Please turn off the light...
From beneath the chemical-warfare-proof plastic sheet I have draped across one corner of my living room, the world looks decidedly sinister. The grey light gasping to push through the dust-flecked window speaks one word - doom.
Inside, though, I feel safe. Surrounded by piles of necessities to weather the storm, I know I will be able to survive the four years of President George W. Bush's second term. Maybe.
I am uncertain because I am not sure if the rise in global temperatures, increasing number of terrorist attacks, collapsing American dollar or nuclear proliferation will get me first.
After listening to Mr Bush's declaration of victory in Tuesday's US election, I decided there was nothing to do but prepare for the worst. The past four years have not been that much fun, after all.
First, there was the bursting of the dot com bubble, then all those threats against Iraq, Iran and North Korea. Then there were the terrorist attacks of September 11, 2001, and the wars against the Taleban and Saddam Hussein, not to mention Sars, bird flu and rising oil prices. Call me weak, but I can only respond to the idea of another such roller-coaster ride with two words: No thanks.
There was, of course, the option of fleeing to Canada, a long-time safe haven for draft-dodging Americans and, more recently, those in need of gay marriage, abortions and legal marijuana. However, the thought of joining the long lines promised by the Canadian immigration department was not appealing.
Besides, coming from a sub-tropical climate, and with winter already set in, I must confess to an aversion for thermal underwear, wind-chill factors and mukluks (the soft boots made of reindeer or seal skin, favoured by Eskimos).
Option number two - building a Bush administration fallout shelter in my apartment - seemed a warmer, more cost-effective, alternative. Under my 10th floor, orange plastic hideaway, I have gathered my essentials. There is a television, DVD player and three movies - the ultimate fairytale, Shrek, Monty Python's Life of Brian and Michael Moore's Fahrenheit 9/11. They will make me smile when I have nothing to laugh about.
Beside a straw mat and cushion for sleeping are three well-thumbed books - Leo Tolstoy's mammoth classic War and Peace - four years may just be enough to get through it - and the autobiographies of the former US president and first lady, Bill and Hillary Clinton. These are for enlightenment.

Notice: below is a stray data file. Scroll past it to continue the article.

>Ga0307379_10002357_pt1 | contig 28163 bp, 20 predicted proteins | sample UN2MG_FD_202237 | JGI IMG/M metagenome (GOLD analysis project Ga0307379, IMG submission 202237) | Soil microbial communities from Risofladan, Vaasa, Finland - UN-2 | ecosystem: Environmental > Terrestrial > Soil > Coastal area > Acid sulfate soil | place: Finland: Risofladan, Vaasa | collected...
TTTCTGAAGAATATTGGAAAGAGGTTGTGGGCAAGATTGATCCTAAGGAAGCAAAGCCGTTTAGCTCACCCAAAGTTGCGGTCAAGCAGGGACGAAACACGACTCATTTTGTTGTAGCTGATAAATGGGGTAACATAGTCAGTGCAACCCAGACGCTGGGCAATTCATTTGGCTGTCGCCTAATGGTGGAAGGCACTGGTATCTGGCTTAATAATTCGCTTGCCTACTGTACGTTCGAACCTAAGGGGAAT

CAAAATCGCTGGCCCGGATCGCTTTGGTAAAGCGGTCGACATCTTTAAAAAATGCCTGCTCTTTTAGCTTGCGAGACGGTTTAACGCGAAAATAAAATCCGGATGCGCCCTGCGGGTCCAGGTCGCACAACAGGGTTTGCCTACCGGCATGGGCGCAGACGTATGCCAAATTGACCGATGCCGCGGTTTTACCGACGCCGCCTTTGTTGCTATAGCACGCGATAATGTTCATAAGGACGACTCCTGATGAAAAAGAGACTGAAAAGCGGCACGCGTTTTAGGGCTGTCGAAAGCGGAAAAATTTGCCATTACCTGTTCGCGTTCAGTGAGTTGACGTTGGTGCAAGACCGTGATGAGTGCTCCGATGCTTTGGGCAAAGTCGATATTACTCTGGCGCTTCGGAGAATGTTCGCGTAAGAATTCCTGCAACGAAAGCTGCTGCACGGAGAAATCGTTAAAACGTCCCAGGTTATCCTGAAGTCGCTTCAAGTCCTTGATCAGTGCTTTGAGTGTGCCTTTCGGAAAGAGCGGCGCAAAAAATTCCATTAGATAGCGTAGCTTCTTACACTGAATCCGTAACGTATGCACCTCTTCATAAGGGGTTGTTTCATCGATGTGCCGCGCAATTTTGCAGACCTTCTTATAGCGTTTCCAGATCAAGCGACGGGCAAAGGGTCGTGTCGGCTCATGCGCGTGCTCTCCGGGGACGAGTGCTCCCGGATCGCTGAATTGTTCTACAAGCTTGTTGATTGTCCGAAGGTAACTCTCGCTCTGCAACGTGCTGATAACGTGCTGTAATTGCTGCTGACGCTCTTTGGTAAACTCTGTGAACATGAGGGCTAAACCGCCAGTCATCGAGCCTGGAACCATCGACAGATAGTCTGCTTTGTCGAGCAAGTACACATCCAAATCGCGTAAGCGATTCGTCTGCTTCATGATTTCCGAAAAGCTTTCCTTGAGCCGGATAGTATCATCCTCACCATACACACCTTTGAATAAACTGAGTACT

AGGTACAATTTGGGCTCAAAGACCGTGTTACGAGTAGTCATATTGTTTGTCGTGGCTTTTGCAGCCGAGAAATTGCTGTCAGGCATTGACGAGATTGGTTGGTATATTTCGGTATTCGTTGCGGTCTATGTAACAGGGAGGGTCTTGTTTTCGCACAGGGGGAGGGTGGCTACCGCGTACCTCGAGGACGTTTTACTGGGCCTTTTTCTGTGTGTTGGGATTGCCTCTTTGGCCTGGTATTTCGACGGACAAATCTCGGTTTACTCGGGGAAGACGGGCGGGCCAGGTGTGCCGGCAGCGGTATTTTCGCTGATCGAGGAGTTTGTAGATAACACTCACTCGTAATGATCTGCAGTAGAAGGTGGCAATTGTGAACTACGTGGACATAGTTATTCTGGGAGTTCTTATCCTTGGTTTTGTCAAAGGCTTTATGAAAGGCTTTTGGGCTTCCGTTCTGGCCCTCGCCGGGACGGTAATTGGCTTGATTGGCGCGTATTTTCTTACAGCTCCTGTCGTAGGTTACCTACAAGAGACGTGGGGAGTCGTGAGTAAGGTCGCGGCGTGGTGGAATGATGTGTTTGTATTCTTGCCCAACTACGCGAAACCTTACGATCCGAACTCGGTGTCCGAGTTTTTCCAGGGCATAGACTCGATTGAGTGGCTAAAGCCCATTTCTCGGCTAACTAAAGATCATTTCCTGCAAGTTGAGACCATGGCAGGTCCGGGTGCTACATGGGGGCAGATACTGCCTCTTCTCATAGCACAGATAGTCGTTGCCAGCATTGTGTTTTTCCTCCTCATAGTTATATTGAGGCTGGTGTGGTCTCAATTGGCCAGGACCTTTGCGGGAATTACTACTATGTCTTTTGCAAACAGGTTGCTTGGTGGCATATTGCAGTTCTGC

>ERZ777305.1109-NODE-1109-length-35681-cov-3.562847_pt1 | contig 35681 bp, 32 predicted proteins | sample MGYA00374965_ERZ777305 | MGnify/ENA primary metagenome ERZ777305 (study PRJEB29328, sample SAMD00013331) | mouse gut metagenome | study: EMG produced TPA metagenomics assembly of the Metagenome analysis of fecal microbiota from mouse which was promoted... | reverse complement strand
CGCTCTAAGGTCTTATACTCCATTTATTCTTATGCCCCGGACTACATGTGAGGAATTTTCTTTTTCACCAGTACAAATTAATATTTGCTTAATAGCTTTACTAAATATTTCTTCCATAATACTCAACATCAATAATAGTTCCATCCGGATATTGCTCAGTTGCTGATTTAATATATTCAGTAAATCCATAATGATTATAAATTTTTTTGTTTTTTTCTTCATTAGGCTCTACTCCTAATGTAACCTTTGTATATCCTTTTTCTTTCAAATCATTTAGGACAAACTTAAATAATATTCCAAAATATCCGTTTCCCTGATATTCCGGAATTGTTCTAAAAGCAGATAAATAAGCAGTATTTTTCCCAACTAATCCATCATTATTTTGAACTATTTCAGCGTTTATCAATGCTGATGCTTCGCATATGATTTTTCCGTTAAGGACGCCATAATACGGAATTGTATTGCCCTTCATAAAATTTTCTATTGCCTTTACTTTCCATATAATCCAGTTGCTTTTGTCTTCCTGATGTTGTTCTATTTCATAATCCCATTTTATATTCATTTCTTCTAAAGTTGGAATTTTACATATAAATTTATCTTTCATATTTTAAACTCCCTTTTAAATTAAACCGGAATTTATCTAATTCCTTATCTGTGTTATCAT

There is a framed photograph of me, taken years ago, standing on the crest of a steep hill, with far below, a strip of palm-fringed beach embracing a sparkling Pacific Ocean. That is to remind me that for every dark moment in life, there is a bright, sunny one.
Food is stacked against the wall - peanuts, as favoured by US ex-Democratic party president Jimmy Carter, and junk food, as devoured by Mr Clinton. Pretzels will remind me of the reason I am here (Mr Bush almost choked on one).
Somewhere beneath the piles of nuts, cream cakes and chocolates is a copy of one-time actress Jane Fonda's exercise video, Step Aerobic and Abdominal Workout. With effort, it will keep my body primed to face a post-Bush world.
Lastly, I have my hopes, enough to fill my little shelter and the dark void outside. They centre on the rhetoric of war and going-it-alone dying away and being replaced by an understanding that we are all on this planet together and must co-operate. The one with the biggest guns may be able to talk the loudest, but is not necessarily right.
With the off-chance of this realisation, however slight it may now seem in the flamboyance of election victory celebrations, my preparations can be discarded.
Only then will it be safe to again face the broad daylight of reality.
Peter Kammerer is the Post's foreign editor